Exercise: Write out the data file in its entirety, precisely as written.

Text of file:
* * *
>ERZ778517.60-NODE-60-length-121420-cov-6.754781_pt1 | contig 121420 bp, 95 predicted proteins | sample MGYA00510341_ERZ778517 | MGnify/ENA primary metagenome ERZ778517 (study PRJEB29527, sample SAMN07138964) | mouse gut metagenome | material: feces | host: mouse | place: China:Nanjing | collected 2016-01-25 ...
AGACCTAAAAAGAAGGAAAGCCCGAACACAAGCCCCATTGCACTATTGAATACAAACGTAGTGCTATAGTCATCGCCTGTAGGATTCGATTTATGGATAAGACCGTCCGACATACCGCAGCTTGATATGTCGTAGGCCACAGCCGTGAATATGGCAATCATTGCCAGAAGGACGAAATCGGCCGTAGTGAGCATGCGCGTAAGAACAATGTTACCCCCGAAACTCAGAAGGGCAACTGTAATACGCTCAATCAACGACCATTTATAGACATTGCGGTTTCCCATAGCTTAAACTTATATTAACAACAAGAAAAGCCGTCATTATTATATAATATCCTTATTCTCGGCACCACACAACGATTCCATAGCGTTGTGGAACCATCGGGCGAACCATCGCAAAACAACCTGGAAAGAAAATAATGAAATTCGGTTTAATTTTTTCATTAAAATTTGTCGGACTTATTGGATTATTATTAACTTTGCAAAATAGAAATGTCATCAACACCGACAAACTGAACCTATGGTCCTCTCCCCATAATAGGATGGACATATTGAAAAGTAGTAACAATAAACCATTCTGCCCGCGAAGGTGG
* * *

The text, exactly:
>ERZ778517.60-NODE-60-length-121420-cov-6.754781_pt1 | contig 121420 bp, 95 predicted proteins | sample MGYA00510341_ERZ778517 | MGnify/ENA primary metagenome ERZ778517 (study PRJEB29527, sample SAMN07138964) | mouse gut metagenome | material: feces | host: mouse | place: China:Nanjing | collected 2016-01-25 ...
AGACCTAAAAAGAAGGAAAGCCCGAACACAAGCCCCATTGCACTATTGAATACAAACGTAGTGCTATAGTCATCGCCTGTAGGATTCGATTTATGGATAAGACCGTCCGACATACCGCAGCTTGATATGTCGTAGGCCACAGCCGTGAATATGGCAATCATTGCCAGAAGGACGAAATCGGCCGTAGTGAGCATGCGCGTAAGAACAATGTTACCCCCGAAACTCAGAAGGGCAACTGTAATACGCTCAATCAACGACCATTTATAGACATTGCGGTTTCCCATAGCTTAAACTTATATTAACAACAAGAAAAGCCGTCATTATTATATAATATCCTTATTCTCGGCACCACACAACGATTCCATAGCGTTGTGGAACCATCGGGCGAACCATCGCAAAACAACCTGGAAAGAAAATAATGAAATTCGGTTTAATTTTTTCATTAAAATTTGTCGGACTTATTGGATTATTATTAACTTTGCAAAATAGAAATGTCATCAACACCGACAAACTGAACCTATGGTCCTCTCCCCATAATAGGATGGACATATTGAAAAGTAGTAACAATAAACCATTCTGCCCGCGAAGGTGG